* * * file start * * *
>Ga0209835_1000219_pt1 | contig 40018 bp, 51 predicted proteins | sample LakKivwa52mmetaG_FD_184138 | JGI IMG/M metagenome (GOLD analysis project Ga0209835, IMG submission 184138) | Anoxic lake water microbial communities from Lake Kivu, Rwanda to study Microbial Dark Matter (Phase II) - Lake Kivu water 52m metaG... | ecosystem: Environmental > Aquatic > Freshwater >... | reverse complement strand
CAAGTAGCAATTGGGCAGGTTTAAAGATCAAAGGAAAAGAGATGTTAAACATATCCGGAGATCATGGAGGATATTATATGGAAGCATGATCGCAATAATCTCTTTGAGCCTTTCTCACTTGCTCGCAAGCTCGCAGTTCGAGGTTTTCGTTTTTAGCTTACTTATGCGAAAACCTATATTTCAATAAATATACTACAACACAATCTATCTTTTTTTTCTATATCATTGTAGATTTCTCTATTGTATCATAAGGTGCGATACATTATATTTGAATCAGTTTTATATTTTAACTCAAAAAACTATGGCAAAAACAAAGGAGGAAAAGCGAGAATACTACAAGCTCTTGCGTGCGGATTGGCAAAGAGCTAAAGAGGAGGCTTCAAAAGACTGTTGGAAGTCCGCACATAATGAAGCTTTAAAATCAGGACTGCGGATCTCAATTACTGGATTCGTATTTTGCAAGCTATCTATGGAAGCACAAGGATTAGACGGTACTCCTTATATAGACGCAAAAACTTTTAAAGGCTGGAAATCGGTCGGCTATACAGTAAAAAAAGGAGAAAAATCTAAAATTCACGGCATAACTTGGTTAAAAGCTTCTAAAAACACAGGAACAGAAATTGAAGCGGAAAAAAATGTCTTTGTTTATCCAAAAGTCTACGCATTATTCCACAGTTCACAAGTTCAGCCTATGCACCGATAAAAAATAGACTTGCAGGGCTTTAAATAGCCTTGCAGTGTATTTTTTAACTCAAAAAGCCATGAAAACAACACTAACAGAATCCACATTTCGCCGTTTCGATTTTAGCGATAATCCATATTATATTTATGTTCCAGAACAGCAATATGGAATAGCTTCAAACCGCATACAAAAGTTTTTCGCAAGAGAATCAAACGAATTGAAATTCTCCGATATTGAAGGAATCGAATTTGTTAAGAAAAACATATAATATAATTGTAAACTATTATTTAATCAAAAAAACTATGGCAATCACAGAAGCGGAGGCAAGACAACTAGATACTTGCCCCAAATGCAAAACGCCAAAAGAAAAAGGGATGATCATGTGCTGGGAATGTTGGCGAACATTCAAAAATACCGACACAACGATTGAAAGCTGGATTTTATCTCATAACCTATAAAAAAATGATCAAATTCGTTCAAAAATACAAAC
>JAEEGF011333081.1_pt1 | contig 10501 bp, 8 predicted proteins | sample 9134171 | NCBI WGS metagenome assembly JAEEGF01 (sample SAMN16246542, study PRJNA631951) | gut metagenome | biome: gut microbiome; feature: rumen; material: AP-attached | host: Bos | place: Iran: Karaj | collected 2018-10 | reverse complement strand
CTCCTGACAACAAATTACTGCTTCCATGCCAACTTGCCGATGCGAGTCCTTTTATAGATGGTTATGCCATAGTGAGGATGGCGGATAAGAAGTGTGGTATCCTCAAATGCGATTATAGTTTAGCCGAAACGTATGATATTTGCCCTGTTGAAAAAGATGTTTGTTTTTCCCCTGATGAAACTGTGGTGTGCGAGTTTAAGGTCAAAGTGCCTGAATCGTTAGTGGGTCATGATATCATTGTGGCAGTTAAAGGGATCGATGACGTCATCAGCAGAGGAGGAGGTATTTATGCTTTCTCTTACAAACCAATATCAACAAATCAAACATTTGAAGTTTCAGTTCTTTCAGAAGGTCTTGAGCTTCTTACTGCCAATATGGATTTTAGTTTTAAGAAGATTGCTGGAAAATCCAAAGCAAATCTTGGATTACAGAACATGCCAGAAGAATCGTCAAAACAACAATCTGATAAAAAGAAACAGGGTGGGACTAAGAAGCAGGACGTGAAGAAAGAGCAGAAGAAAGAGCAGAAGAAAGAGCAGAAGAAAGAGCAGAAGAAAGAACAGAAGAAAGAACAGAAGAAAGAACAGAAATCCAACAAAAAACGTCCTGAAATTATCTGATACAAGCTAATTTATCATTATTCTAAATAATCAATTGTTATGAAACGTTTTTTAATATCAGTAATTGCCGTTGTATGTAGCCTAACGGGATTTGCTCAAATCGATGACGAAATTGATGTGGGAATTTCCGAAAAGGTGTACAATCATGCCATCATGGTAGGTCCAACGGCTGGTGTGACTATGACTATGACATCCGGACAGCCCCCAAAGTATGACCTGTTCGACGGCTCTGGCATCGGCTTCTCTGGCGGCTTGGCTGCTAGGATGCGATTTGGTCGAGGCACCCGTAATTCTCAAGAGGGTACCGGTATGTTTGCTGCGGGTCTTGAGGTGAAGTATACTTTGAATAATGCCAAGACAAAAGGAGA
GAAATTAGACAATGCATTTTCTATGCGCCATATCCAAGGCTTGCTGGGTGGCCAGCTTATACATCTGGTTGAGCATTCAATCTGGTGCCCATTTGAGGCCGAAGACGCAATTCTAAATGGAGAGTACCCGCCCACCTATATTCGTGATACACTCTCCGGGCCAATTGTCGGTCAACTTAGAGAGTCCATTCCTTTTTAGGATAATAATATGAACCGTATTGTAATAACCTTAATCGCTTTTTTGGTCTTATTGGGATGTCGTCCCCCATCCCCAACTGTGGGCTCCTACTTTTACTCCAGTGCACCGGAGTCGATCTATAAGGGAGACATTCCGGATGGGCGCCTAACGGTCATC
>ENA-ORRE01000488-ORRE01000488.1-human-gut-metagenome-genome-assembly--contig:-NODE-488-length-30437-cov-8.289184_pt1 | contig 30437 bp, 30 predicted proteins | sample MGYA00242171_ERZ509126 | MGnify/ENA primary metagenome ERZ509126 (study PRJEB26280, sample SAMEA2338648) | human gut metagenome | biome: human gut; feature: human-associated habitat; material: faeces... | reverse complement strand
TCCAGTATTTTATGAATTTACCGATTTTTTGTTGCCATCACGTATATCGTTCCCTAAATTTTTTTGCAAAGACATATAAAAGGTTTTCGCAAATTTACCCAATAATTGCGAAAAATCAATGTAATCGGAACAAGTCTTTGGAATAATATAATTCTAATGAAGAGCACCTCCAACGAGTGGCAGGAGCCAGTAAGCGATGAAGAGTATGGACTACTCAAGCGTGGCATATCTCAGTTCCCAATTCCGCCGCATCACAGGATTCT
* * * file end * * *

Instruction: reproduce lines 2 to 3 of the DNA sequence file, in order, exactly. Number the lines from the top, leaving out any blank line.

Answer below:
CAAGTAGCAATTGGGCAGGTTTAAAGATCAAAGGAAAAGAGATGTTAAACATATCCGGAGATCATGGAGGATATTATATGGAAGCATGATCGCAATAATCTCTTTGAGCCTTTCTCACTTGCTCGCAAGCTCGCAGTTCGAGGTTTTCGTTTTTAGCTTACTTATGCGAAAACCTATATTTCAATAAATATACTACAACACAATCTATCTTTTTTTTCTATATCATTGTAGATTTCTCTATTGTATCATAAGGTGCGATACATTATATTTGAATCAGTTTTATATTTTAACTCAAAAAACTATGGCAAAAACAAAGGAGGAAAAGCGAGAATACTACAAGCTCTTGCGTGCGGATTGGCAAAGAGCTAAAGAGGAGGCTTCAAAAGACTGTTGGAAGTCCGCACATAATGAAGCTTTAAAATCAGGACTGCGGATCTCAATTACTGGATTCGTATTTTGCAAGCTATCTATGGAAGCACAAGGATTAGACGGTACTCCTTATATAGACGCAAAAACTTTTAAAGGCTGGAAATCGGTCGGCTATACAGTAAAAAAAGGAGAAAAATCTAAAATTCACGGCATAACTTGGTTAAAAGCTTCTAAAAACACAGGAACAGAAATTGAAGCGGAAAAAAATGTCTTTGTTTATCCAAAAGTCTACGCATTATTCCACAGTTCACAAGTTCAGCCTATGCACCGATAAAAAATAGACTTGCAGGGCTTTAAATAGCCTTGCAGTGTATTTTTTAACTCAAAAAGCCATGAAAACAACACTAACAGAATCCACATTTCGCCGTTTCGATTTTAGCGATAATCCATATTATATTTATGTTCCAGAACAGCAATATGGAATAGCTTCAAACCGCATACAAAAGTTTTTCGCAAGAGAATCAAACGAATTGAAATTCTCCGATATTGAAGGAATCGAATTTGTTAAGAAAAACATATAATATAATTGTAAACTATTATTTAATCAAAAAAACTATGGCAATCACAGAAGCGGAGGCAAGACAACTAGATACTTGCCCCAAATGCAAAACGCCAAAAGAAAAAGGGATGATCATGTGCTGGGAATGTTGGCGAACATTCAAAAATACCGACACAACGATTGAAAGCTGGATTTTATCTCATAACCTATAAAAAAATGATCAAATTCGTTCAAAAATACAAAC
>JAEEGF011333081.1_pt1 | contig 10501 bp, 8 predicted proteins | sample 9134171 | NCBI WGS metagenome assembly JAEEGF01 (sample SAMN16246542, study PRJNA631951) | gut metagenome | biome: gut microbiome; feature: rumen; material: AP-attached | host: Bos | place: Iran: Karaj | collected 2018-10 | reverse complement strand